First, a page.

Rajab 8, 1663
The sweltering heat was spread like a blanket in the desert. The sky held no clouds; only the shining, yellow lamp burning away any moisture in the dusty, desert air. Slowly trotting along on their horses, Muhammad and Imran travelled through the ruins of past nations, sacked for their treasures and burned to the ground. The two lowered their turban-covered heads and kept going about their business, lest God send a disaster upon them like the peoples of the past.
Their journey was long and gruesome, with no end in sight. Up ahead, along the rocky path there were large mountains scraping at the sky and stretching down the horizon on either side. As the two riders neared their mountainous path, arrows began to fly from both sides. They could see no archers, only dark clouds of arrows raining across the path. They turned their horses around and raced back to the ruins for safety. They knew not who was fighting the war, but they were certainly not a part of it and did not wish to be among its casualties.
Racing through the ruins, the two sought safety behind the mud-brick walls of an old building. “Stay here,” Muhammad said to his companion as he dismounted his horse.
“Where are you going?” Imran queried. Muhammad gave no answer. He peaked around the side of the wall and glanced towards the mountains. He still could not see any of the warriors shooting the arrows, but their fighting had not ceased nor was there a decrease in the arrows being fired. Some arrows even began to fly in the direction of the village. Muhammad jumped back behind the wall as an arrow sped straight into the ground near his foot.
Looking across the way to the next place of shelter, Muhammad inhaled deeply and took off running, ducking and dodging arrows along the way. He jumped over fallen palm trees along the path. He climbed up a yellowish stone building and stood on the rooftop, franticly surveying the area. Even from atop the village’s highest viewpoint, he could not spot a single archer on either mountain. Still, the arrows continued to fly back and forth.
Spotting another wave of arrows headed his way, Muhammad jumped down from the roof onto the ledge of a building left barely standing. As the lower building began to collapse, Muhammad somersaulted off of the edge and landed on the ground, immediately rolling over to seek cover behind a pile of rubble. Coming to a halt, Muhammad opened his eyes to see the dark hooves of a horse right before him.
Beside the horse stood a woman dressed in a flowing red gown and a large blue cloak thrown over that, topped with a silky blue hijab covering her hair. “Munirah?” Muhammad questioned as he looked upon his wife. “What are you doing here?”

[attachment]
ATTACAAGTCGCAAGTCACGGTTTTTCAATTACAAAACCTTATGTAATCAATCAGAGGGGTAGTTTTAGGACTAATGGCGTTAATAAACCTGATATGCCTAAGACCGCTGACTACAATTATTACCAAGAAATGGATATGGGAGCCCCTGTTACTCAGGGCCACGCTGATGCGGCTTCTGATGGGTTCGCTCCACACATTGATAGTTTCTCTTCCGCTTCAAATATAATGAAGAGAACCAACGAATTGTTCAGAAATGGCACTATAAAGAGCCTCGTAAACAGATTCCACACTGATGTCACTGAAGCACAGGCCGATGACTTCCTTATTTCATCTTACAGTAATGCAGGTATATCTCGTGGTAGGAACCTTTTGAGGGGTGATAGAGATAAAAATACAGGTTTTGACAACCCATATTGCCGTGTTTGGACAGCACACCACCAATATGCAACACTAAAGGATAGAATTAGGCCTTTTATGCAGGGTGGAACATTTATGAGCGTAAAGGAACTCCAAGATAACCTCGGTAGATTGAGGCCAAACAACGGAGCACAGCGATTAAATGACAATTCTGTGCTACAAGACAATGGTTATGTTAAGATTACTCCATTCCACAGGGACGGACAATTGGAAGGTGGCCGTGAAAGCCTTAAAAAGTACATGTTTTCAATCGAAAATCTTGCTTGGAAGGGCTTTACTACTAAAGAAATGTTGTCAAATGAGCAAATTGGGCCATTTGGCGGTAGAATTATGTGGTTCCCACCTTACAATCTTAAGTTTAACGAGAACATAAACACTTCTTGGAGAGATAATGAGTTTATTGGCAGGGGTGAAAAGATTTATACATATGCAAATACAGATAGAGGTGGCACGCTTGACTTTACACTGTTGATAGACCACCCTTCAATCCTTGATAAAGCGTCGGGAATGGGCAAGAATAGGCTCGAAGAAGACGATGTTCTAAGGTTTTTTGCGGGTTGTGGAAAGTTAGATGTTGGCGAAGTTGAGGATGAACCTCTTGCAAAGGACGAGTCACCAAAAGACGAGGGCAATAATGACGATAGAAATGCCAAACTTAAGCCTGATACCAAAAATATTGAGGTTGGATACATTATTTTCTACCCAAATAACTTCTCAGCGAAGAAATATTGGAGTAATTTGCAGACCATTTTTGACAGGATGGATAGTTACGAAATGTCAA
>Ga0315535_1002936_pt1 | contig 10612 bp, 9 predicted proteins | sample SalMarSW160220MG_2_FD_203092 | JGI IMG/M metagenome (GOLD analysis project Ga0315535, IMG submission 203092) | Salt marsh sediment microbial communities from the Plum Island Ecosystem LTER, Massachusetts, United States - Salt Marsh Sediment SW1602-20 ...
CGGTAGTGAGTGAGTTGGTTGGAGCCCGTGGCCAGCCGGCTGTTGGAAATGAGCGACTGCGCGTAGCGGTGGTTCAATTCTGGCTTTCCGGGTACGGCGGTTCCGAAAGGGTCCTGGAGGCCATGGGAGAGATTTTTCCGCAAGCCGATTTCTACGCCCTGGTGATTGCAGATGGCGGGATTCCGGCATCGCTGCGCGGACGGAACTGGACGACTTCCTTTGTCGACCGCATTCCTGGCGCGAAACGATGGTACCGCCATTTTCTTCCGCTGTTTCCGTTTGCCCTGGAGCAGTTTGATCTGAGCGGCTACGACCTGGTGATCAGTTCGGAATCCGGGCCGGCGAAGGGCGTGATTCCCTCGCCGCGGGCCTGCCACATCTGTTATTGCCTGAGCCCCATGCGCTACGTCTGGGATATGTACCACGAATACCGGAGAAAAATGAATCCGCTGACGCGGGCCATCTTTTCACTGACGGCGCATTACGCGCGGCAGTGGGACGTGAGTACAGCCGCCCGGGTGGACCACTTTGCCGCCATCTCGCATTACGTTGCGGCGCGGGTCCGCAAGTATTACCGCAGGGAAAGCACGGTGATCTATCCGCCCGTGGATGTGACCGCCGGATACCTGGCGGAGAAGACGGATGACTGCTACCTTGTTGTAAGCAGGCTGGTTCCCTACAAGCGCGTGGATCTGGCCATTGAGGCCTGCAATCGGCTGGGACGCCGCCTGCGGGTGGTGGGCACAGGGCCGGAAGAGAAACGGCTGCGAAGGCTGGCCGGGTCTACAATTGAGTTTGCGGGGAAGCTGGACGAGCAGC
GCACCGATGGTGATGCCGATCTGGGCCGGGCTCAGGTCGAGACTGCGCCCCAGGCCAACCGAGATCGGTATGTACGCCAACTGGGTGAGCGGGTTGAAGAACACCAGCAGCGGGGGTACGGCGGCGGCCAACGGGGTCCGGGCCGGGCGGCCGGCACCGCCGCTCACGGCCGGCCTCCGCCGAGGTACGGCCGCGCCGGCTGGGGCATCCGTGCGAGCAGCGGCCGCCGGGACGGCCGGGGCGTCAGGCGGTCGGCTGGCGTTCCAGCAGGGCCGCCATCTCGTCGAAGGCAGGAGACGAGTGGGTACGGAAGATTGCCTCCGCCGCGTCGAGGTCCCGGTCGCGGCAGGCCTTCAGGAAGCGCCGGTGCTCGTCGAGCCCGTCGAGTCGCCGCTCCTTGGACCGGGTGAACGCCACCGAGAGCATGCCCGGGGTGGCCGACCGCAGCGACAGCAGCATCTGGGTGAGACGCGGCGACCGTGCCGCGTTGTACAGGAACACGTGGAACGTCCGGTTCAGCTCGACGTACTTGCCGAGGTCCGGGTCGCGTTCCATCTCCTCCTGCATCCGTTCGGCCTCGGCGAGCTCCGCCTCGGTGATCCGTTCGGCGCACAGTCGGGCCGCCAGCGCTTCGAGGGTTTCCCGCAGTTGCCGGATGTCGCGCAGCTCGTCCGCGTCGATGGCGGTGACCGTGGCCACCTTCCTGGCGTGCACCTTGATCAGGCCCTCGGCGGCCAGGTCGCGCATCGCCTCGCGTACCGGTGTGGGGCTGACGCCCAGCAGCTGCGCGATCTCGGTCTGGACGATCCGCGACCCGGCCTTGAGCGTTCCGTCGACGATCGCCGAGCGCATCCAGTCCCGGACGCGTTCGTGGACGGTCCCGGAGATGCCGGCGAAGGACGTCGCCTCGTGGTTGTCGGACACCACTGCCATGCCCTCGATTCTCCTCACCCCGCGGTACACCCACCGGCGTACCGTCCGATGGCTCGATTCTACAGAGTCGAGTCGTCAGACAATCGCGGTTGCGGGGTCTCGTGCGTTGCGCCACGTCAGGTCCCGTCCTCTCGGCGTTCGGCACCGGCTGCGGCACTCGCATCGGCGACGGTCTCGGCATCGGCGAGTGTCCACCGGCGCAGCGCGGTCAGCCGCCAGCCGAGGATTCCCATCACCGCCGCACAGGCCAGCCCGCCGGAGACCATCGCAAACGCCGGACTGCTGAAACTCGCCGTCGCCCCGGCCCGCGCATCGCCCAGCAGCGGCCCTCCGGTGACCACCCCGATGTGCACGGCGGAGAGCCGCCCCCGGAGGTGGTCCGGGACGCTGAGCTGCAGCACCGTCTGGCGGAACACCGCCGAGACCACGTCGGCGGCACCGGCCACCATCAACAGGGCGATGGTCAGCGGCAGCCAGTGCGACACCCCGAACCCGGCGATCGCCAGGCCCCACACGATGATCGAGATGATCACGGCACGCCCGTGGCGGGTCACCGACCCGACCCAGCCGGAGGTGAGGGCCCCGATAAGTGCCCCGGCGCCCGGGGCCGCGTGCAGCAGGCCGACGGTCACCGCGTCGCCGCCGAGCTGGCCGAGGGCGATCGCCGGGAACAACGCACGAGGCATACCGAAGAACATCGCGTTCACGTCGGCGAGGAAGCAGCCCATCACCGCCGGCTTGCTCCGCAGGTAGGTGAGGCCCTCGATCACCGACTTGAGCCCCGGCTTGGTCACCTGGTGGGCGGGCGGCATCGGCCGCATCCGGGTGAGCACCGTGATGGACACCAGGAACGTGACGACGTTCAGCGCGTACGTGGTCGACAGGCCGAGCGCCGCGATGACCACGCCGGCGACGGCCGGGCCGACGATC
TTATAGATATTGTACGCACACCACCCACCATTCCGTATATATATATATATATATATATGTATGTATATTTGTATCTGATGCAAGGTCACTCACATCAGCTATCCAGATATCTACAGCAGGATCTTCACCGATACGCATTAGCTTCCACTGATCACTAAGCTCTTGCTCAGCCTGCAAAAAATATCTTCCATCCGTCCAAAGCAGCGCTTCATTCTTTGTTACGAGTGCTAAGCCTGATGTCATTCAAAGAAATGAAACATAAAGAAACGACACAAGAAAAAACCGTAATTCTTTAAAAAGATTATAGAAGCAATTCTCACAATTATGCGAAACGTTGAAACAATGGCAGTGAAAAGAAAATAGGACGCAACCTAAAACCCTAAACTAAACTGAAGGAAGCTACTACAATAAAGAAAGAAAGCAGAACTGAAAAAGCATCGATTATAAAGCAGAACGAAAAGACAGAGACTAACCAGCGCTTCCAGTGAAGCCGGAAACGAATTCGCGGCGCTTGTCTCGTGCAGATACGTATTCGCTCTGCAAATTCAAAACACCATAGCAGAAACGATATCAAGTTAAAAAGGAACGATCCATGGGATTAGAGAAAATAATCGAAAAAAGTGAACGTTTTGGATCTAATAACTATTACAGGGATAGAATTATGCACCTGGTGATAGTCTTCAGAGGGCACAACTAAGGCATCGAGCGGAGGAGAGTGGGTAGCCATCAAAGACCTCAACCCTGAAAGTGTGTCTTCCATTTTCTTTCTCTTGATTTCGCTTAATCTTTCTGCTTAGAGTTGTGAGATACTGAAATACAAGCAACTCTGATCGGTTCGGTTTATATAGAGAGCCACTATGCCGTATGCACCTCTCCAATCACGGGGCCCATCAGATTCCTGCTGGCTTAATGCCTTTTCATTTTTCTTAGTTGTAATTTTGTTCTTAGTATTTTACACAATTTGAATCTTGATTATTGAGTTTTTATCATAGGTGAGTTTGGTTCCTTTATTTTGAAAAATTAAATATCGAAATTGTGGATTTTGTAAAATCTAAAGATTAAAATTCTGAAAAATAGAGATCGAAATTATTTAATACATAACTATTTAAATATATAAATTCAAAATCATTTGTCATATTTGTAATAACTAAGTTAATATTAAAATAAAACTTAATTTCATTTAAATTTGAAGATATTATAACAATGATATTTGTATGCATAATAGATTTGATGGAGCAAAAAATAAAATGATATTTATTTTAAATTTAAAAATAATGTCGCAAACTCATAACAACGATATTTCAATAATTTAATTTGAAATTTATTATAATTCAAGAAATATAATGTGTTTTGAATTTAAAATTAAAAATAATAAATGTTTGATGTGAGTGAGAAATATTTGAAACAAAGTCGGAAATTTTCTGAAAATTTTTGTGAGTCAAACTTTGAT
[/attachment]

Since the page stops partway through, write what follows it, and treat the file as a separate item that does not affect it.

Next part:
“Never mind that,” she replied hopping on her horse. “We need to get out of here!”
“Right; but I need to get Imran first though.”
“Hop on,” Munirah said, scooting forward so Muhammad could sit on her horse. He held onto her waist as she pulled the reigns of her horse and set off. Galloping through the village, Munirah and Muhammad drew closer to the wall which Imran had been hiding behind. Seeing Muhammad coming back, Imran hopped on to his horse and made ready to depart.
As the horse stopped just behind the wall, Muhammad dropped down to the ground and immediately hopped back on his own brown horse. “We need to get out of here,” Imran spoke. “Those arrows are coming after us too now!”
“Lead the way,” Muhammad replied. “You know this area better than me!” Imran kicked the side of his horse, and with a fierce neighing sound, the strong, white horse galloped off. Muhammad and Munirah followed suit. As the trio fled the scene and left behind their shelter, more and more arrows came their way. Imran quickly unsheathed a long curved blade he had and began to swing at the arrows that passed him by.
As fast as they raced, it seemed that the three could not get out of the reach of the arrows. The mountains seemed to be moving closer and closer; and the sand seemed to be sucking the horses down into the ground. There was no escape. Muhammad unsheathed a sword he was carrying and rode beside Munirah to protect her from any incoming arrows. Still, they seemed to be sinking into the sand; the horses were slowing their running. The arrows were getting closer to their targets. Muhammad swung with all his might, combining speed and aim to deflect the arrows from he and his wife.
Alas, his efforts were eventually overcome as an arrow struck the front leg of his horse. The horse toppled over into the sand and Muhammad fell from its side. Rolling over on impact, Muhammad was quick to his feet, wielding his sword. Munirah stopped to give him a ride on her horse, but as the arrows came in faster than ever he had no time to divert his attention from defending her.
Just when he felt his energy depleting, Muhammad noticed the arrows came to a halt as a cloud of dust blew through the valley. Imran came racing back to his side and hopped down off his horse. The two peered into the distance, noticing a tall figure, cloaked in black, approaching. The two men gripped their blades firmly, readying themselves for whoever was coming.
“Munirah,” Muhammad spoke in a stern voice. “Get out of here, and do not come back, even if you see us dying or if you see us defeat him. Do not return. Run as far away as you can, we will catch up later In Shaa Allah.”
“But what if-” Munirah stuttered.
“Go!” Muhammad commanded as he eyed the approaching enemy. “Fi amanillah*, go!” Munirah offered no further protest. She spurred her horse and set off toward an unknown location. Muhammad turned around briefly to look at her; then he turned back to the approaching figure. It seemed the clouds of dust were following him like servants bent on guarding him.
He grew nearer, now standing only a matter of yards away from them. Their feet were firmly planted in the sand. Their eyes were dead-set on his every movement. His footsteps could now be heard even over the blowing of the desert winds. Hanging from his right side the two noticed what appeared to be a long olive tree branch, and from his left side hung a thorny branch of equal length covered in spikes. They couldn’t make out his face, but somehow they knew he held a wicked smile on it. They prepared themselves to attack, and then-
“WAKE UP YA MUHAMMAD,” Usama called out. Muhammad sat up inside his tent, seeing the silhouette of his short companion outside his tent. “Hurry up man,” Usama spoke. “You’re going to miss suhur*.”